All of my community service hours this summer have been put towards the food bank located at Our Lady of Guadalupe Church for the second consecutive year. Last year, it was clear that this operation could use some improvements and this year it was even more so. This location seems to have maxed out their capacity and very limited on volunteers. Since beginning to work with them, I have not only helped to assemble the bags and boxes of food but have also helped carry the groceries out to vehicles as well as been on pick-up duty once maybe twice a week from the Wal-Mart here in Seguin. More so than in any other volunteer situation, I genuinely feel as though each volunteer is absolutely vital to the operation each week. This reality has caused me to contemplate the state of the food bank and very motivated to work towards improving it moving forward.
When I was younger, I would volunteer from time to time working with various organizations, mostly because I was involved with so much in the community that doing community service was commonplace. Truthfully, I never truly understood the impact that I was actually making by volunteering because I didn’t understand WHO I was serving by doing so. I knew that I didn’t necessarily know the people personally and so, really, what difference was I making? This was my mentality at the time.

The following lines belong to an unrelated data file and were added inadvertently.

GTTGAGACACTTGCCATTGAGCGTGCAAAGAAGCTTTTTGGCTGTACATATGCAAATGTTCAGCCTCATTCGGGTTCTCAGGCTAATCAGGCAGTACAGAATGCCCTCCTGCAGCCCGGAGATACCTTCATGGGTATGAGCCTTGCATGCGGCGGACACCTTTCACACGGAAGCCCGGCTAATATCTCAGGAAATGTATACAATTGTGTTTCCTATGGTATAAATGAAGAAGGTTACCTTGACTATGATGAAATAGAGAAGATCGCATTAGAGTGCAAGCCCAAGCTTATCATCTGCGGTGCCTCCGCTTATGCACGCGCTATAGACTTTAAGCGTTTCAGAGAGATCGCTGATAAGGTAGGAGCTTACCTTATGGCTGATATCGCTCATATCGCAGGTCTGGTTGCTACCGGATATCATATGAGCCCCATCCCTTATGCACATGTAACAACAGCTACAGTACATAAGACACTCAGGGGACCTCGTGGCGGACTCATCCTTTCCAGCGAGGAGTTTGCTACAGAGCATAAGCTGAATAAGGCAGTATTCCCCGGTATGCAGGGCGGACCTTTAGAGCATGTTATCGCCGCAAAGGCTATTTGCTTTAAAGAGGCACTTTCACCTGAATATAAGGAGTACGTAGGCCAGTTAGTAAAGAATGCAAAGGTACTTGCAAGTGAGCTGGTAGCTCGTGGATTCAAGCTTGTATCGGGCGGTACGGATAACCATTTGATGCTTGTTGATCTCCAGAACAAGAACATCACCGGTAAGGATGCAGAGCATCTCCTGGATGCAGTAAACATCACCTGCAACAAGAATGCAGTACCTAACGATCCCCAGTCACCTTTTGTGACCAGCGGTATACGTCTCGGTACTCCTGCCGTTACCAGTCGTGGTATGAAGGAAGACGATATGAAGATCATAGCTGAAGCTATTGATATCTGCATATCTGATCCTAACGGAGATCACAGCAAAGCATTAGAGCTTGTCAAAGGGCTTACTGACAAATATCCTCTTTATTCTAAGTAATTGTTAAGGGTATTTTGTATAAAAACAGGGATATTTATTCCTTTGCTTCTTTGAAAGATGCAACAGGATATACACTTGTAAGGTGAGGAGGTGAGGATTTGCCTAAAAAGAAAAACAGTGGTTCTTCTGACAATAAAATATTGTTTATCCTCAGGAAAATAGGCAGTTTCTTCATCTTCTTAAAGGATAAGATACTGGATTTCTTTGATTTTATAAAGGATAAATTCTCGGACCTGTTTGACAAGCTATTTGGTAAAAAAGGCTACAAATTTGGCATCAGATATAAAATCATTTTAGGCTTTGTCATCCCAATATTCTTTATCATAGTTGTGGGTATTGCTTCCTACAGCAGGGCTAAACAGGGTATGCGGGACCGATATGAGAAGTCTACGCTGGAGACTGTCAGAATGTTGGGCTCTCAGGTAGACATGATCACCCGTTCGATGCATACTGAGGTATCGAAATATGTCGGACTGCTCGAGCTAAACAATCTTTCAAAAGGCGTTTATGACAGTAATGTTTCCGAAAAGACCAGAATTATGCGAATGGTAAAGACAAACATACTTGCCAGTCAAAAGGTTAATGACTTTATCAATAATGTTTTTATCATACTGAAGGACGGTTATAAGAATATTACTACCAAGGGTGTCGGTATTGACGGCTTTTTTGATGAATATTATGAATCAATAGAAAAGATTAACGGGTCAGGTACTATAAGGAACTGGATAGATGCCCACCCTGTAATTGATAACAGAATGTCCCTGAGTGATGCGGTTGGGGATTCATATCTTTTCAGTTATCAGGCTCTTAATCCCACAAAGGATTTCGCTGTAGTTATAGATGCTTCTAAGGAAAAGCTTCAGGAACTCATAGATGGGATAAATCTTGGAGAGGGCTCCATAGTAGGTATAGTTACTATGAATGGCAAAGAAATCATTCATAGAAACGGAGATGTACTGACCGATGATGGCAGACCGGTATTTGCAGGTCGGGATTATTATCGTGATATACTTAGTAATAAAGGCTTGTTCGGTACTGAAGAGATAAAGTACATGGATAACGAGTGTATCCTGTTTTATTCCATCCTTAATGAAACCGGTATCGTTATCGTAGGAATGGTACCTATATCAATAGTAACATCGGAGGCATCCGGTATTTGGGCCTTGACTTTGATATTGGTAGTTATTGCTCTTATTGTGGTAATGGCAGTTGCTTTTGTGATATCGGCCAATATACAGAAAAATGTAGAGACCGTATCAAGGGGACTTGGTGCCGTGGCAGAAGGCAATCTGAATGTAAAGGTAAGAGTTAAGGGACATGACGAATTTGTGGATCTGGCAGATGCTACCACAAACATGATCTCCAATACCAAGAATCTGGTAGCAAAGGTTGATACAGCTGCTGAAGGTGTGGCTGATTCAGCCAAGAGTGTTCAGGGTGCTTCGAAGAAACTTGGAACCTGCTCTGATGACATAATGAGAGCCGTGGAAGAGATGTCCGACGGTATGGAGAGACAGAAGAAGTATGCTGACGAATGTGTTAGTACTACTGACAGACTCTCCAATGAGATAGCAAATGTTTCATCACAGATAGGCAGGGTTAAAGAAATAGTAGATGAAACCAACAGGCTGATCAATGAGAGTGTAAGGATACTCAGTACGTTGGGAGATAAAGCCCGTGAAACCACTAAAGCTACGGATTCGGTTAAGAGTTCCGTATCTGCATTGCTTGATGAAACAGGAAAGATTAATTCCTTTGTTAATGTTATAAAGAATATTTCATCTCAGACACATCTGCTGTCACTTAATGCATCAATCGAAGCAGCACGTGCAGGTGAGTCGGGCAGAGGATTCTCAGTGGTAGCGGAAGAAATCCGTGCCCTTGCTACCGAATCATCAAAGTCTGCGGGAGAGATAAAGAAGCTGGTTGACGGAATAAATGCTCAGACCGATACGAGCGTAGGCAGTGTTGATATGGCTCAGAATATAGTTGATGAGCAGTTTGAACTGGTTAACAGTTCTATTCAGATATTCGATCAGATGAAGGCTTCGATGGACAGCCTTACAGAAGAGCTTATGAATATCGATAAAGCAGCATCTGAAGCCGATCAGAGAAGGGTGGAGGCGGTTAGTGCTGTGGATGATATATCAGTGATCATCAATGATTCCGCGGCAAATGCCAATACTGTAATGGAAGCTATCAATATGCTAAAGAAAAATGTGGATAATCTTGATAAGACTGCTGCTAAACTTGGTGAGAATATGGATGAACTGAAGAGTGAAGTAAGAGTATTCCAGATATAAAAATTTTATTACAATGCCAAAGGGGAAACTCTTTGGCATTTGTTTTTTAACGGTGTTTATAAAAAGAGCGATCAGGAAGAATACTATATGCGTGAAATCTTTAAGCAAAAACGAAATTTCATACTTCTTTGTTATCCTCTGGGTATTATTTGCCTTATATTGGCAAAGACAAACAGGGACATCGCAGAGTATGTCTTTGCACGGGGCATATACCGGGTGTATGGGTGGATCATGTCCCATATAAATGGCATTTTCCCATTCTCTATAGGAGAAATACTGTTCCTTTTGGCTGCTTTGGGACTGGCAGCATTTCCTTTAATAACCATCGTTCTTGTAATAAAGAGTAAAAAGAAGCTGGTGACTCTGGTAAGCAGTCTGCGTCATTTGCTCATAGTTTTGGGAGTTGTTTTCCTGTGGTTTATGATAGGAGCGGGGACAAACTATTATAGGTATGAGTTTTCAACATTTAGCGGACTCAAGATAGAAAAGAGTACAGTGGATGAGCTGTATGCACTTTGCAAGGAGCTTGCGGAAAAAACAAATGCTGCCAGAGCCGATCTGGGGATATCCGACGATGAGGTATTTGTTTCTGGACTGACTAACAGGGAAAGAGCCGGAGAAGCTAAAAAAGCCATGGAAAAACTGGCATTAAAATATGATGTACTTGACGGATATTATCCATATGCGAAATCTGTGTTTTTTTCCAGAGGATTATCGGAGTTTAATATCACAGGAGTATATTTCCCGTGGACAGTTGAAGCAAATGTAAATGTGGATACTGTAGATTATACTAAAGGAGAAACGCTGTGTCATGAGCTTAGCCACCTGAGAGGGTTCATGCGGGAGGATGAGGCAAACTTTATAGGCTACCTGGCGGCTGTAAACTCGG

While living in Pittsburgh, I volunteered often at the food bank which not only served Pittsburgh but also the surrounding communities. Now, it could be that this was a volunteer opportunity that had to do with one of the major necessities of life (food), but for whatever reason, volunteering this time around took on a different significance for me. I didn’t know these people, and yet, I hoped I could have done more for them every time I saw these people coming through the lines to collect their donations. Being at the food bank in Pittsburgh really got me energized even more to work on the problems of our food system; one being the dependency of cities on emergency food assistance as a cure all to hunger and lack of food security.
In closing, I also wanted to mention that another exciting aspect of my community service this summer has been seeing former OC intern Thomas Schroeder, who is currently managing Texas State University’s student farm in San Marcos. The food bank has been very fortunate to have received the surplus vegetables which we have been distributing to food bank clients. Unfortunately it is very rare for that food bank to get fresh produce, so we are very thankful for this! May good things continue happening with the food banks in Seguin, Texas!!
Thomas Schroeder, current manager of Texas State’s student garden located on the Freeman Ranch in San Marcos, Texas and Ricardo Guerra, Ogallala Commons Apprentice supervisor and president of LULAC 682 in Seguin enjoy the site of over 100 lbs of fresh produce that Thomas delivered to the food bank located at Our Lady of Guadalupe Catholic Church in Seguin.